Tuesday, May 27, 2014

Everett Ruess: His Short Life, Mysterious Death and Astonishing Afterlife

One of the sad truths I learned when writing about Amelia Earhart was that most people are more interested in her disappearance than her life.  The allure of vanishing without a trace attracts folks.  Especially when the disappearee is young, talented, and good looking.

Everett Ruess is one of those pretty, artistically gifted missing whose story pulls us to him.  The twenty year old rode alone into the Utah desert in 1934 accompanied by two donkeys packing his drawing supplies, food, and an ambition to find something in the wilderness that would sustain him throughout a lifetime of creating art.  His donkeys were found a couple months later, as well as various items he was known to be carrying  (though not all).  Also found were a couple of his signatures on desert rocks:  "NEMO 1934".  The allusion to Jules Vern's Captain Nemo captured Ruess's attraction to high culture and craving for isolation from a society that seemed to puzzle him.

Phillip Fradkin's Everett Ruess: His Short Life, Mysterious Death, and Astonishing Afterlife documents Ruess's "short life" and "mysterious death" well and in an engrossing manner, often through Everett Ruess's own words.  However, Fradkin's account of Ruess's "astonishing Afterlife" leaves me unsatisfied.  Something about this boy still draws us to him, but it's hard to put a finger on just what.

A University of Utah art curator has classified him as a "gifted amateur." A little Googling led me to the conclusion that prints by this "gifted amateur" go for about a thousand, when they can be found. I have some work by other similarly gifted artists that might bring five bucks on a good day.  For some reason, Ruess is different.  The Ruess family were prolific writers.  Everertt produced a high volume of writing while sitting around the campfire, and his mother and father kept the letters, later publishing some of them.  Everett was sometimes a powerful writer, and was clearly working to develop his writing further.  He was, in my opinion, more talented as a writer than painter.  His writing is, however, limited to describing a desert he preferred to paint.  No one argues his writing stands alone.  Studio photos by the then well known photographer Dorothea Lange were widely published during the searches for Ruess, and they show what most would call a very good looking young man, even if one suspects his beauty is primarily his youth.  All things being equal though, do we care more about the fate of the beautiful than the ugly?  Maybe.  But, for eighty years?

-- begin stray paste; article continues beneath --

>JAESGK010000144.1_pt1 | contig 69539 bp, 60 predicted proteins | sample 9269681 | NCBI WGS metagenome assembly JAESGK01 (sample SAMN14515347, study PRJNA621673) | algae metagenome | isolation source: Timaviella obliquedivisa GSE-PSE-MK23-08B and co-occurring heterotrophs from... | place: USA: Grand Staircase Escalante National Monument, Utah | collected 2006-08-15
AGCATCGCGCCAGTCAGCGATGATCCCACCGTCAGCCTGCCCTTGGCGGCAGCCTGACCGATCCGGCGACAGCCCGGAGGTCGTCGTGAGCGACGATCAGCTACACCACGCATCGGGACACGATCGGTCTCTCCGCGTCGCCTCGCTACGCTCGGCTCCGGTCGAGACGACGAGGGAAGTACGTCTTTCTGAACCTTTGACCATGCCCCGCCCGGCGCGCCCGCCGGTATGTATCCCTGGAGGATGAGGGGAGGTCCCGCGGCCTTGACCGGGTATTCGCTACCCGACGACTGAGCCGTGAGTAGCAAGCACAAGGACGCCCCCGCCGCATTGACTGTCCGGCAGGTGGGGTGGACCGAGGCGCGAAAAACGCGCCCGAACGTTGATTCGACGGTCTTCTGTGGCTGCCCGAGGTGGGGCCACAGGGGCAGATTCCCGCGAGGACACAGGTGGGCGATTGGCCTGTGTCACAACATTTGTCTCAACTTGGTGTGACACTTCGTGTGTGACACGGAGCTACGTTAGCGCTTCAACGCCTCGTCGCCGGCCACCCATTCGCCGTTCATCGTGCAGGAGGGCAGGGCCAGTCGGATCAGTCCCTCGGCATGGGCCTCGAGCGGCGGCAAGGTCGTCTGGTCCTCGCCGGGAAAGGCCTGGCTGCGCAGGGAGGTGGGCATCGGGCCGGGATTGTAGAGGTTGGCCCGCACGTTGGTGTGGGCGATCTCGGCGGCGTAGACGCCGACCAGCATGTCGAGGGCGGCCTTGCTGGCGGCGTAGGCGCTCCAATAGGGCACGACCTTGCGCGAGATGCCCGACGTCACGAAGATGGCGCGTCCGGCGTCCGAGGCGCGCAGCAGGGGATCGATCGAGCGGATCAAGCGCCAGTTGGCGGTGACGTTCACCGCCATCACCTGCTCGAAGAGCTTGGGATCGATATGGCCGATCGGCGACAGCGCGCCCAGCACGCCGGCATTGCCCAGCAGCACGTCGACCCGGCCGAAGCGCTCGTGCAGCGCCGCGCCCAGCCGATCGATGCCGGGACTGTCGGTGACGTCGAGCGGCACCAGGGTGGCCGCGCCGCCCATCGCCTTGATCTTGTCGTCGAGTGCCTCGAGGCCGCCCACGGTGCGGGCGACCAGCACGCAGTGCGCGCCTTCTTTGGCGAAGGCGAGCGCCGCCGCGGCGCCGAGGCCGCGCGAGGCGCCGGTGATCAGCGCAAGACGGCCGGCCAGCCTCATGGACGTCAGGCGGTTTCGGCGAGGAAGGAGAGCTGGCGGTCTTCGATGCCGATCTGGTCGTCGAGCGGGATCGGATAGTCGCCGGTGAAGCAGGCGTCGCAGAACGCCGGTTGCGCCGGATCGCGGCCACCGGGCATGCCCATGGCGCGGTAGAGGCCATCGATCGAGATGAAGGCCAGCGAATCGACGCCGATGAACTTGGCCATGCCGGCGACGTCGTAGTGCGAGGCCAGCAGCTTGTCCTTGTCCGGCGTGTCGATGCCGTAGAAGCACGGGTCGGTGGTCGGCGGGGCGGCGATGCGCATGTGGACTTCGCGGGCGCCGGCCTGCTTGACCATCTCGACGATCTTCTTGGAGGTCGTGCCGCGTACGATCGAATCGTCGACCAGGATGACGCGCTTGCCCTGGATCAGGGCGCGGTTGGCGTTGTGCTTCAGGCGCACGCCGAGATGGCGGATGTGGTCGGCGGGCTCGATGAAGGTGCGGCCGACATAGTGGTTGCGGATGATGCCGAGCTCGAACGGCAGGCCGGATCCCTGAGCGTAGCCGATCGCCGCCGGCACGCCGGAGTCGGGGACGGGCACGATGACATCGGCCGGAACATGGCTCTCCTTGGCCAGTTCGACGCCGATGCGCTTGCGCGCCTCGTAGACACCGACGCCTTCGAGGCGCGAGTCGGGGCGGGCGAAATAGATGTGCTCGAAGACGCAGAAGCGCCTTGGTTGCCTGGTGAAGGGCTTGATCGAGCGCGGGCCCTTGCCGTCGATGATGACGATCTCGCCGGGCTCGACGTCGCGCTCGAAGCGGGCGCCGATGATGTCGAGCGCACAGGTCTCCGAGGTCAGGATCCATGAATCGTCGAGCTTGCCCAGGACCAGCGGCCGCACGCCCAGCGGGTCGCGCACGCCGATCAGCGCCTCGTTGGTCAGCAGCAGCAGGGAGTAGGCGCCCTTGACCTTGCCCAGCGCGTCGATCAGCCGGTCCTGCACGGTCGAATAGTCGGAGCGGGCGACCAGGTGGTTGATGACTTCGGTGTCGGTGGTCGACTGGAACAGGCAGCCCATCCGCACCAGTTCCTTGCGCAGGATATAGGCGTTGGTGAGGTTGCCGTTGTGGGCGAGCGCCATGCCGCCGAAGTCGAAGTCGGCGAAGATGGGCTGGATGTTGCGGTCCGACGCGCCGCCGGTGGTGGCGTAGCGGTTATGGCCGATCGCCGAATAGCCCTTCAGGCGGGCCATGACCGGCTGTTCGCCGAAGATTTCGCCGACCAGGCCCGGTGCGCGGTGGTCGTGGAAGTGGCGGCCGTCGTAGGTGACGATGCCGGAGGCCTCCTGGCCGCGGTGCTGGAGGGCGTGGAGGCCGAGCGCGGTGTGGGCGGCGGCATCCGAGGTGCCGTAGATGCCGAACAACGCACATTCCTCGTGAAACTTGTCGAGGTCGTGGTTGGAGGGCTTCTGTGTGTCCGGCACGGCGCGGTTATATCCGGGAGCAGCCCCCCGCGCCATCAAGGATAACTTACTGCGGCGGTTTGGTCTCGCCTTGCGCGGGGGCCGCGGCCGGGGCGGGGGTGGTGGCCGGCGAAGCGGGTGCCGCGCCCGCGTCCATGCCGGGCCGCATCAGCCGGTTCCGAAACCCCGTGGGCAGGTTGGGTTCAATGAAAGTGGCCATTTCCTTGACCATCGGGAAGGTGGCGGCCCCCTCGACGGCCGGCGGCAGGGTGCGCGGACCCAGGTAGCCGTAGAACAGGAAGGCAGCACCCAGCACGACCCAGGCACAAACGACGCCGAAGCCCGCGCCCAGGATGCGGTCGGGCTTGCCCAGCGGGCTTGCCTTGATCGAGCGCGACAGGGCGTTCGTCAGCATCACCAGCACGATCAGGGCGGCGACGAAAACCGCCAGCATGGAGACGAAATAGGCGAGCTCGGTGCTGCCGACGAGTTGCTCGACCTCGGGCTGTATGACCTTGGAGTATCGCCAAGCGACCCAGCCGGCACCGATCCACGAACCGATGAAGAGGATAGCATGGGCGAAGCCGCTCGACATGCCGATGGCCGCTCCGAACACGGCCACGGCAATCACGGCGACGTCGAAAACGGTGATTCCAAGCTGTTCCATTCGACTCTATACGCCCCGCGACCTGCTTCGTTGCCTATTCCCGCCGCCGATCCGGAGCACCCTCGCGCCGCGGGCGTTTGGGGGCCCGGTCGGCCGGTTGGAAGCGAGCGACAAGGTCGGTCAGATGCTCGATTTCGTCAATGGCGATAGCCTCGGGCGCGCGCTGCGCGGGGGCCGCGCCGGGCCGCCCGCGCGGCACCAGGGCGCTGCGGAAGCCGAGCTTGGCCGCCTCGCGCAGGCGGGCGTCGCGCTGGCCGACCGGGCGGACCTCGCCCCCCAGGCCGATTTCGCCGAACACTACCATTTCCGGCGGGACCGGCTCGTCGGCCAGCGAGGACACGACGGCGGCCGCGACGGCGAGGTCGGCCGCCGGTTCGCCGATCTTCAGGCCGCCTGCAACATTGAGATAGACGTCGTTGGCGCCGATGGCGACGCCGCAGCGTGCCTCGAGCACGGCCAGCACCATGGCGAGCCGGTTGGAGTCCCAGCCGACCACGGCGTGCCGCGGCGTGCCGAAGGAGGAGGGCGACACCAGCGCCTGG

Twenty year olds-pretty and plain-drop out of sight everyday.  They run away, get killed, change their names, get lost in the desert, are swallowed by bodies of water, and sometimes just vanish.  What is it about Everett Ruess that makes anyone pay any more attention to him then anybody else?  And, they do pay attention.  In 2009 a journalist and two university scientists published what turned out to be an erroneous DNA identification of bones found in the dessert as those of Ruess.  When the ID proved wrong they ran into a blizzard of criticism.  A project that one of the experts thought would be "interesting and fun," but not of much consequence, came close to ending careers. 

Perhaps it is Ruess's fascination with the beauty he discovered in the desert that keeps us interested in him.  In fact beauty was something of an obsession for him.  An obsession taught him by a mother who seemed more interested in art than family.  Stella Ruess seems to have been a very attentive mother, but she was attentive in the manner of a sculptor molding bronze.  Art was all in the Ruess household.  Since father Christopher was absent for many of the formative years of his children's lives, Stella's view was not to be tempered by his more practical bent. 

Most of what we know about Ruess comes from the promotion and publishing efforts of his mother after his disappearance.  She kept his name and work alive for decades after she must have known he was dead.  At some point Everett became an art project, not a missing boy.  The same held true for Amelia Earhart.  Her husband George had no problem with publishing her unfinished book and his own biography after her death.  I've no problem with that.  She left a stack of unpaid bills.  But, he then backed a movie that suggested her last flight was connected to a US intelligence mission against the Japanese, a scenario many today believe true simply because of that movie.  I'm sure had she popped up again after the movie release she would have been furious at the lie. 

Unfortunately, this is the way we make money in the age of celebrity.